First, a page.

continued on next page
Opportunities to Learn CITRASOLV ART August 13 –14, 2020
ABSTRACT SHADOW BOXES August 27, 2020
Relational Values, 2017, Hand-dyed, handwoven tencel panels with Participants thiox monoprints, 35in 95in each Younger Experiment with a Citrasolv workshop using chance and will bex taken onbyaAlex short journey of the abstraction. Using a unique process with orange oil senses to inspire the creation of an abstract paper (Citrasolv Cleaner), transform shadowUntil, box. Explore color,and andwe shape Younger makes the point that ordinary Younger’s piece, Protest or even line, ‘political’ rarelywith think magazine rich, textural images. as a bannerdecorative and frosted papers to make a unique textile work is pages often into associated with operates to be carried, about what they mean to us.” piece. the stereotyped ‘women’s work.’ “We even in the gallery setting. The way For this exhibition, artist interexpect women’s work and textile the artwork is viewed as such, ele- views are concluded by asking artists work toWOODCUT be small and PRINTMAKING intimate and vates the status of the idea of a what they think WRECK ART it means to be a contained,” she says, “I chose instead protest banner. Younger points out, woman. When asked what it means Tuesdays in August August 29 – 30, 2020 to be combative and loud, and to “The banner is a historical form that to be a woman, Younger had this to take up space. The texts from Rela- we can read instantly, even when it say, “I think one of the most beautional Values are constructed rather is inside a museum rather than in a tiful things about living now is that than sourced from something that protest. Protest Until…was asking if we are free to embrace gender in any would give the viewer a hint as to there was a way to make a universal way we want. There are as many ways how we should feel about the state- protest prop—a banner that could be of being a woman as there are people ments. I originally made the texts endlessly reused…” who identify as women.” watching the response to the hurWhen asked if her You can see the workthrough of Alex Learn the basics of woodcut relief printmaking, Thiswork WreckisArt class focuses on creation ricane in Puerto Rico, but they are intended to send a direct message Younger in the exhibition Transforma fine art reproductive process that allows you to create a destruction and alteration. Students will receive a intentionally non-specific. I hope to thecarving viewer, “I don’t think artwork of this sourced ing Politics: Made by Women, on series of original prints. Students will learn finished fromArt thrift stores, attics, waste that people question what “values” as message work so much as I hope view at the William King Museum techniques on birch or pine plank to create an original bins, etc. Students will be guided through questions to mean to them [and] askfor themselves that it makes peopleconsider think about of Art in Abingdon, Virginia in The image print. about the artwork and how new life can be whether they have different reac- their foundational assumptions,” breathed Unitedinto Company Contemporary the piece. tions to the different statements [pre- Younger notes, “We throw around a Regional Gallery, from August 20 sented in the work]...” lot of ideas like ‘values’ and ‘protest’ through December 27, 2020.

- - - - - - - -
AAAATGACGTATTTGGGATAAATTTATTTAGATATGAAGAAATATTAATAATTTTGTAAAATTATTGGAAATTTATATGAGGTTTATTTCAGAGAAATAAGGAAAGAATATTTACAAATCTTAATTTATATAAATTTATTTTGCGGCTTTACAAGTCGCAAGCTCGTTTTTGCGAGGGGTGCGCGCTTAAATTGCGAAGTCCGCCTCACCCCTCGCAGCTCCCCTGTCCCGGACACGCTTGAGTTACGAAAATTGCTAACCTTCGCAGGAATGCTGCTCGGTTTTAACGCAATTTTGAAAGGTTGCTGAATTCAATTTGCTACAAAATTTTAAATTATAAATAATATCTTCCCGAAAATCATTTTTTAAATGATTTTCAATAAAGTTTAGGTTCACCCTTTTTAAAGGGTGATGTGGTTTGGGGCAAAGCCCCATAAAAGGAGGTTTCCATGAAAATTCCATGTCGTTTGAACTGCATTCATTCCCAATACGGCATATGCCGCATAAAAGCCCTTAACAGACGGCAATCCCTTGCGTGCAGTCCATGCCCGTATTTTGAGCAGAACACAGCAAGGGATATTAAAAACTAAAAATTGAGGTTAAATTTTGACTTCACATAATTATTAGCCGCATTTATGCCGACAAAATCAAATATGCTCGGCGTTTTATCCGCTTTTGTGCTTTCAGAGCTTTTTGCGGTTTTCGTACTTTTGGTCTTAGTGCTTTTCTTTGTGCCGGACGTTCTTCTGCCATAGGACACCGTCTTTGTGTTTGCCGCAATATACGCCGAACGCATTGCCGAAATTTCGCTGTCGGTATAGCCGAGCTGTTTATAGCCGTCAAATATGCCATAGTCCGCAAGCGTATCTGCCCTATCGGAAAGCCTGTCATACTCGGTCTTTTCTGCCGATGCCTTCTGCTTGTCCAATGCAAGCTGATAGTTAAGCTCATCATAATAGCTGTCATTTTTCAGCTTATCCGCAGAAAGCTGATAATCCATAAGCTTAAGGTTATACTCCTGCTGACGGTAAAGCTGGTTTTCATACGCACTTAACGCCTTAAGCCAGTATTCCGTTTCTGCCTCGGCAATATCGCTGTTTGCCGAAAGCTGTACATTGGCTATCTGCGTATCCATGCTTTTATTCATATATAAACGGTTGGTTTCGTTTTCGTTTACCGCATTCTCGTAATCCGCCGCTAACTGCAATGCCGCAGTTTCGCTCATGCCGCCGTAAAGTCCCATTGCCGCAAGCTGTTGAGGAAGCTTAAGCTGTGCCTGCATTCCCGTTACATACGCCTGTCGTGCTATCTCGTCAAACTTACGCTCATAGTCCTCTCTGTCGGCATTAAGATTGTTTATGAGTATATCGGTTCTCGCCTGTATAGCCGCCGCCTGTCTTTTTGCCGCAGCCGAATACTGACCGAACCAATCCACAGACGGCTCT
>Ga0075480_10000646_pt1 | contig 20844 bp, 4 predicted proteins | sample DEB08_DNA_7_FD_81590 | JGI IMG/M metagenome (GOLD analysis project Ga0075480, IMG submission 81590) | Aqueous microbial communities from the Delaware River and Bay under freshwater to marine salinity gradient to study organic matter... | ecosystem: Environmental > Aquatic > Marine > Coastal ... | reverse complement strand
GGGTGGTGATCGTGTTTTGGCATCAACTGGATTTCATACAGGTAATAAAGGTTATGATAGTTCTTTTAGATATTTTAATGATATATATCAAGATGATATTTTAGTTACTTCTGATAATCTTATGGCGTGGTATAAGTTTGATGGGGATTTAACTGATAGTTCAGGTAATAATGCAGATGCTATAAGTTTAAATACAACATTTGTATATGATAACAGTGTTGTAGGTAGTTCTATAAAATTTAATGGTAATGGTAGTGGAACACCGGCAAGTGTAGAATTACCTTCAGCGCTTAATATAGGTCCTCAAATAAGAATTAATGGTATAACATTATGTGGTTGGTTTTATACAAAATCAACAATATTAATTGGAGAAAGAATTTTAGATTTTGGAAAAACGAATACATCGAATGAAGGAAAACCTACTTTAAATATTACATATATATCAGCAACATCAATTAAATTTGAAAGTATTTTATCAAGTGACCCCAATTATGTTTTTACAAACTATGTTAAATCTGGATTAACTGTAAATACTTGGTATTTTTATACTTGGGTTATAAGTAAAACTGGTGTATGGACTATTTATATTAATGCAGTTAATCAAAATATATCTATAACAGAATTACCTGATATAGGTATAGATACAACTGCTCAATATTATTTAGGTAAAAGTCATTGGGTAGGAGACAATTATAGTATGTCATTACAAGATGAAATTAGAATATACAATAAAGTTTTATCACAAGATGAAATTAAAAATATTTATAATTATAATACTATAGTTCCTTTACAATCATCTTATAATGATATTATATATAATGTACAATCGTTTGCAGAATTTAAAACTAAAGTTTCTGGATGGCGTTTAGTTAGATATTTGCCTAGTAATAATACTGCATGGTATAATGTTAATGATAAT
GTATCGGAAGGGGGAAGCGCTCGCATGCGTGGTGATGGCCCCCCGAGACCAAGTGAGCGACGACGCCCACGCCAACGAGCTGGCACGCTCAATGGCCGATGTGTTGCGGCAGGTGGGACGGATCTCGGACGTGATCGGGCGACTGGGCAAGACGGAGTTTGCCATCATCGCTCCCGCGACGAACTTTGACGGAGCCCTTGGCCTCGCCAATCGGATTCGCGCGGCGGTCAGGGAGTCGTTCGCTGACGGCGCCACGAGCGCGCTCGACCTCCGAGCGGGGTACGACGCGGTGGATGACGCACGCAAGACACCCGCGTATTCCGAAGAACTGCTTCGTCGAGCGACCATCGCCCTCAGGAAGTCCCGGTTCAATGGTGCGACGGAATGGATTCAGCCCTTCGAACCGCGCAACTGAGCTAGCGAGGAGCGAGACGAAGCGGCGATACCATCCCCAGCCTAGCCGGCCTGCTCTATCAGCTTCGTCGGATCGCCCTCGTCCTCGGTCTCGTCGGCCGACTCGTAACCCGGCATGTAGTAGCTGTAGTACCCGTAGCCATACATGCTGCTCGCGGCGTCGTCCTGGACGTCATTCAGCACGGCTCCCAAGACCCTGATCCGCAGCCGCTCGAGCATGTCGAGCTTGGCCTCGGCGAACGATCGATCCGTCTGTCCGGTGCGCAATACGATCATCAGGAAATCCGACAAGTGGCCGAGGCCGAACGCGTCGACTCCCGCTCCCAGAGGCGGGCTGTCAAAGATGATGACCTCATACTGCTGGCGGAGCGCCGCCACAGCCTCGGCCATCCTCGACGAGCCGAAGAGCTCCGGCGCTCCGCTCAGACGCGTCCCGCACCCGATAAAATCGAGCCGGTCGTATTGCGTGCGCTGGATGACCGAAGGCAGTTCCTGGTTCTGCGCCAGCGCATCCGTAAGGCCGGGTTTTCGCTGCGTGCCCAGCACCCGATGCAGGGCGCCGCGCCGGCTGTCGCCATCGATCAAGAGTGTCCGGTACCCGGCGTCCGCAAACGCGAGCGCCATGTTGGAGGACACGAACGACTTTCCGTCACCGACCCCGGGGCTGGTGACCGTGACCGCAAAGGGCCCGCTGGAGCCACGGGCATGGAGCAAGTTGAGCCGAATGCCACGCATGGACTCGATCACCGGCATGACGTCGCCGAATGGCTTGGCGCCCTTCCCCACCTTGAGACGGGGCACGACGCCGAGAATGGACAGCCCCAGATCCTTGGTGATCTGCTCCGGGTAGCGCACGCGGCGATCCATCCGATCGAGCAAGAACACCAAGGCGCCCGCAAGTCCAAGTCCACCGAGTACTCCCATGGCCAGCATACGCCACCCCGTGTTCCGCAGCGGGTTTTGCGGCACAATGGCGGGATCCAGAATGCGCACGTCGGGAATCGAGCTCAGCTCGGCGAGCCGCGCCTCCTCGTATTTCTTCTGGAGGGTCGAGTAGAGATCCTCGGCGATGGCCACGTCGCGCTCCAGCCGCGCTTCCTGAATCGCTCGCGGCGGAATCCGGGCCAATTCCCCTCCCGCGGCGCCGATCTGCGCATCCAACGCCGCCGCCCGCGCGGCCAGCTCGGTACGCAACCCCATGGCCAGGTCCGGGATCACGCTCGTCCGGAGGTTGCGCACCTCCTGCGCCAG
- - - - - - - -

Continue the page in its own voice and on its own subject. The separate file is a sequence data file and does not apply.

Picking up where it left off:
www.williamkingmuseum.org voicemagazineforwomen.com | November 2020 | 11
Why I Joined the Navy By Pam Blair
spent time during the Covid-19 shutdown sorting through hundreds of old photos, and much to my delight, I found the photo of my Navy swearing-in ceremony. I was thrilled because I hadn’t seen it in years and thought it was lost. It’s the only photo I have from my years of active duty service. Near the end of the Vietnam War, I decided to join the U.S. Navy. Joining the military was not an easy decision, especially while an unpopular war was in progress and it meant I would be making a commitment for the next four years of my life. I was at a crossroads, where I had gone to work in Washington, D.C. right after high school and held some interesting jobs, but I still wanted to go to college and find my career path. The GI Bill offered a way to fund my education without going into debt and I also hoped to learn a skill while in service. Why did I choose the Navy? I toyed with the idea of enlisting in the Air Force, but I’ve always been fascinated by ships and the sea. My stepmother proudly served in the Navy during the Korean War and I admired her patriotism. I wanted to serve my country as well, so I took the leap and talked to a recruiter about enlisting. No one advised me to get a guaranteed school when I signed up, so I tell every young person considering enlistment to be sure and lock in a school before you commit to service. While in boot camp, we received all kinds of aptitude tests, and I could have gone on to learn a foreign language, receive legal training, or many other career fields, but it would have meant signing up for more years of active duty. With a guaranteed school, that would not have been necessary. There’s no getting around it, boot camp is a humbling experience. The purpose is to teach discipline, respect, and obedience, and our company commander was as tough as those you
12 | November 2020 | voicemagazineforwomen.com